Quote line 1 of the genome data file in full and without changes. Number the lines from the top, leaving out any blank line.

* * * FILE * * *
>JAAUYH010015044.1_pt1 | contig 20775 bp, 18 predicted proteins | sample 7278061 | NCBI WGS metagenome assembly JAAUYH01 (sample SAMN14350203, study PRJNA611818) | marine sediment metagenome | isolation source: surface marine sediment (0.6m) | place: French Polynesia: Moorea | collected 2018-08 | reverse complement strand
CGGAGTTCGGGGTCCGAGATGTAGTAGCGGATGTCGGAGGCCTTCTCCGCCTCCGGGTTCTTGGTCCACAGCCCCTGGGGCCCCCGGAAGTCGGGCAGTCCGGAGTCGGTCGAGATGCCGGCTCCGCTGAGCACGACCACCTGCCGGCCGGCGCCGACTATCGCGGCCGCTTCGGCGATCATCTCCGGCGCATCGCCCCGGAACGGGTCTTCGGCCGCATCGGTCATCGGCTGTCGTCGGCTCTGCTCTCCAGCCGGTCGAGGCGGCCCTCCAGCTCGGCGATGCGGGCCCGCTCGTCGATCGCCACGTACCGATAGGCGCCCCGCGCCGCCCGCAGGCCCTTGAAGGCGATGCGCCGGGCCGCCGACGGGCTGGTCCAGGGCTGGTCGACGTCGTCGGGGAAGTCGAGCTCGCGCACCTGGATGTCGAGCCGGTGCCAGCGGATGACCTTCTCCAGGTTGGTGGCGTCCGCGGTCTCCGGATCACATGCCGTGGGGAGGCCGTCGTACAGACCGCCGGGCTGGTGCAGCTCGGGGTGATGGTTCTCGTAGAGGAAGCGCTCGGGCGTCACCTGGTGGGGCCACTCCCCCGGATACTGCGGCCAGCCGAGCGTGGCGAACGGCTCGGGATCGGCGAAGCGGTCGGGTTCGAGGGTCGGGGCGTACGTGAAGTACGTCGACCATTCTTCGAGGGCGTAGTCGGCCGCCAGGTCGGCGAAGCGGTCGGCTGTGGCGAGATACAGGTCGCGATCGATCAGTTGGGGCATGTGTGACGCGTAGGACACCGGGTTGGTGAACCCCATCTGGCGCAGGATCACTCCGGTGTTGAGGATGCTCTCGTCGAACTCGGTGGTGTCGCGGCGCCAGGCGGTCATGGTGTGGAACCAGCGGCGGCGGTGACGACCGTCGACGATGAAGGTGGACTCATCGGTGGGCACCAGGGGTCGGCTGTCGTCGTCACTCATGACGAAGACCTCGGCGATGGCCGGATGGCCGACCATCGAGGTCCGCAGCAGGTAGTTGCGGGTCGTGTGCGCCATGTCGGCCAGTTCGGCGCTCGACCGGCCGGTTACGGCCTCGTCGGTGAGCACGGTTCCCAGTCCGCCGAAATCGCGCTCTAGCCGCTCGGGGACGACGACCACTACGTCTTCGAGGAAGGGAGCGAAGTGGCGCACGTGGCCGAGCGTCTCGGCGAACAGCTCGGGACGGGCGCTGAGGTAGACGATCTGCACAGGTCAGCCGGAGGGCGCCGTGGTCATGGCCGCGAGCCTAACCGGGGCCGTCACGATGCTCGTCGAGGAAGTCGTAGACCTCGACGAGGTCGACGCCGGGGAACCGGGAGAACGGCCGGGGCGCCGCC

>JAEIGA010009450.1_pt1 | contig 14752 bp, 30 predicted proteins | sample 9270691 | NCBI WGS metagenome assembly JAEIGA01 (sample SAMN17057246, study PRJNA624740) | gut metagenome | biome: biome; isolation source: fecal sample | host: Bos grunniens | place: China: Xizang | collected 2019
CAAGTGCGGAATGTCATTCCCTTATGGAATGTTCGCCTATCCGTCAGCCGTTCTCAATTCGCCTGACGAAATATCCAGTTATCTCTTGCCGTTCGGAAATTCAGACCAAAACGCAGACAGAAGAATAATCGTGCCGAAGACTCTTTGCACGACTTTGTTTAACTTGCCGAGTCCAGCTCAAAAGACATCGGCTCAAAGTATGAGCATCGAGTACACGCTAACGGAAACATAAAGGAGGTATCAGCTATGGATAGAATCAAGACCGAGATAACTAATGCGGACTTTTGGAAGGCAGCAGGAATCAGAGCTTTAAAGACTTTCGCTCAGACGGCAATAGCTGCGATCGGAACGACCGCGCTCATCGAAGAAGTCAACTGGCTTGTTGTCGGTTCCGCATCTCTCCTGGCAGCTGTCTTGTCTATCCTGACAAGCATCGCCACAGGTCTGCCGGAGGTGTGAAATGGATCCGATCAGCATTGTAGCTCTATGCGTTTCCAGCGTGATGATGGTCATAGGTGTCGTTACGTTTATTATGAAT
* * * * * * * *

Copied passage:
>JAAUYH010015044.1_pt1 | contig 20775 bp, 18 predicted proteins | sample 7278061 | NCBI WGS metagenome assembly JAAUYH01 (sample SAMN14350203, study PRJNA611818) | marine sediment metagenome | isolation source: surface marine sediment (0.6m) | place: French Polynesia: Moorea | collected 2018-08 | reverse complement strand